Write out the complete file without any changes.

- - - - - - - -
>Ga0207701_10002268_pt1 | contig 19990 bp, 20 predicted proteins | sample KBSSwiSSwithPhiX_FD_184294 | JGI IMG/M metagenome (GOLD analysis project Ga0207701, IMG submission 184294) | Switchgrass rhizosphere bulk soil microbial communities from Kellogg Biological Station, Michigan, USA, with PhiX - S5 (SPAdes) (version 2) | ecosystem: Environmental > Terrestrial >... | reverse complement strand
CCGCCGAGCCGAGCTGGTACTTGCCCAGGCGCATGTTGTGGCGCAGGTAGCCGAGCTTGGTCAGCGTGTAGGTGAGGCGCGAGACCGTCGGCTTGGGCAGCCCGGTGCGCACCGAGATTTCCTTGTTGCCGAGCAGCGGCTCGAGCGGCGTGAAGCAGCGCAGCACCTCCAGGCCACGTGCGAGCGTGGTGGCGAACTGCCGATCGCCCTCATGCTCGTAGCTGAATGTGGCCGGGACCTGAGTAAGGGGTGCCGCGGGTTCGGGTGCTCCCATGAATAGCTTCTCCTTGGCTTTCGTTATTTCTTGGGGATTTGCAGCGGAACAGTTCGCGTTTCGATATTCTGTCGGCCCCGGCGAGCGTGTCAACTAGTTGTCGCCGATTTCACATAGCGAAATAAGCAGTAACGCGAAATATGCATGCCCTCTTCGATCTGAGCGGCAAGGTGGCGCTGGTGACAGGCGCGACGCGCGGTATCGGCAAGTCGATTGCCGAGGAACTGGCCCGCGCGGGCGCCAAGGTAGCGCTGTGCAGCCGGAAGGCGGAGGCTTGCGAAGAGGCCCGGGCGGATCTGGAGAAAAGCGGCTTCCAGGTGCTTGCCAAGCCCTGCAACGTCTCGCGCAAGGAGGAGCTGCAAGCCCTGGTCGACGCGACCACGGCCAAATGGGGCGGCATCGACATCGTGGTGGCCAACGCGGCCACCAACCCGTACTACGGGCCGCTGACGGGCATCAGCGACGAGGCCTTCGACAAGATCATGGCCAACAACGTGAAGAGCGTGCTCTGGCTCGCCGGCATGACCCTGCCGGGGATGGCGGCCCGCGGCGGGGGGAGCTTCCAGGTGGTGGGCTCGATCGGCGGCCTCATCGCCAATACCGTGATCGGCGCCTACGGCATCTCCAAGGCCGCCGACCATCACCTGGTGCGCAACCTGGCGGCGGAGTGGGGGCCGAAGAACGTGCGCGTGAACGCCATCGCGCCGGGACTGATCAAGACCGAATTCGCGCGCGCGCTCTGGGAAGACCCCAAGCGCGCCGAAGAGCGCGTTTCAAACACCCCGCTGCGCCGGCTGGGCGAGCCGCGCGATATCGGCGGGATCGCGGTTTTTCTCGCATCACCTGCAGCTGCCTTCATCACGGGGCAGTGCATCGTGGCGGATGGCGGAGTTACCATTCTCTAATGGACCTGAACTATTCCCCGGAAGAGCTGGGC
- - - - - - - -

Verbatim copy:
>Ga0207701_10002268_pt1 | contig 19990 bp, 20 predicted proteins | sample KBSSwiSSwithPhiX_FD_184294 | JGI IMG/M metagenome (GOLD analysis project Ga0207701, IMG submission 184294) | Switchgrass rhizosphere bulk soil microbial communities from Kellogg Biological Station, Michigan, USA, with PhiX - S5 (SPAdes) (version 2) | ecosystem: Environmental > Terrestrial >... | reverse complement strand
CCGCCGAGCCGAGCTGGTACTTGCCCAGGCGCATGTTGTGGCGCAGGTAGCCGAGCTTGGTCAGCGTGTAGGTGAGGCGCGAGACCGTCGGCTTGGGCAGCCCGGTGCGCACCGAGATTTCCTTGTTGCCGAGCAGCGGCTCGAGCGGCGTGAAGCAGCGCAGCACCTCCAGGCCACGTGCGAGCGTGGTGGCGAACTGCCGATCGCCCTCATGCTCGTAGCTGAATGTGGCCGGGACCTGAGTAAGGGGTGCCGCGGGTTCGGGTGCTCCCATGAATAGCTTCTCCTTGGCTTTCGTTATTTCTTGGGGATTTGCAGCGGAACAGTTCGCGTTTCGATATTCTGTCGGCCCCGGCGAGCGTGTCAACTAGTTGTCGCCGATTTCACATAGCGAAATAAGCAGTAACGCGAAATATGCATGCCCTCTTCGATCTGAGCGGCAAGGTGGCGCTGGTGACAGGCGCGACGCGCGGTATCGGCAAGTCGATTGCCGAGGAACTGGCCCGCGCGGGCGCCAAGGTAGCGCTGTGCAGCCGGAAGGCGGAGGCTTGCGAAGAGGCCCGGGCGGATCTGGAGAAAAGCGGCTTCCAGGTGCTTGCCAAGCCCTGCAACGTCTCGCGCAAGGAGGAGCTGCAAGCCCTGGTCGACGCGACCACGGCCAAATGGGGCGGCATCGACATCGTGGTGGCCAACGCGGCCACCAACCCGTACTACGGGCCGCTGACGGGCATCAGCGACGAGGCCTTCGACAAGATCATGGCCAACAACGTGAAGAGCGTGCTCTGGCTCGCCGGCATGACCCTGCCGGGGATGGCGGCCCGCGGCGGGGGGAGCTTCCAGGTGGTGGGCTCGATCGGCGGCCTCATCGCCAATACCGTGATCGGCGCCTACGGCATCTCCAAGGCCGCCGACCATCACCTGGTGCGCAACCTGGCGGCGGAGTGGGGGCCGAAGAACGTGCGCGTGAACGCCATCGCGCCGGGACTGATCAAGACCGAATTCGCGCGCGCGCTCTGGGAAGACCCCAAGCGCGCCGAAGAGCGCGTTTCAAACACCCCGCTGCGCCGGCTGGGCGAGCCGCGCGATATCGGCGGGATCGCGGTTTTTCTCGCATCACCTGCAGCTGCCTTCATCACGGGGCAGTGCATCGTGGCGGATGGCGGAGTTACCATTCTCTAATGGACCTGAACTATTCCCCGGAAGAGCTGGGC